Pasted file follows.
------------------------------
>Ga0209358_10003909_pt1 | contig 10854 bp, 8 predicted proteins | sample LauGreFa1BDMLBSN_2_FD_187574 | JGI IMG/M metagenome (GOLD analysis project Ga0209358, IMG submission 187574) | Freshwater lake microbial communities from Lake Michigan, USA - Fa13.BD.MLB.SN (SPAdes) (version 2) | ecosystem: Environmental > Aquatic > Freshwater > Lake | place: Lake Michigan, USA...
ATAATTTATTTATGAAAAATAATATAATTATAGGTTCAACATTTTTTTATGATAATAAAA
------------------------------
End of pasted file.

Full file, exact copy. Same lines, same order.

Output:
>Ga0209358_10003909_pt1 | contig 10854 bp, 8 predicted proteins | sample LauGreFa1BDMLBSN_2_FD_187574 | JGI IMG/M metagenome (GOLD analysis project Ga0209358, IMG submission 187574) | Freshwater lake microbial communities from Lake Michigan, USA - Fa13.BD.MLB.SN (SPAdes) (version 2) | ecosystem: Environmental > Aquatic > Freshwater > Lake | place: Lake Michigan, USA...
ATAATTTATTTATGAAAAATAATATAATTATAGGTTCAACATTTTTTTATGATAATAAAA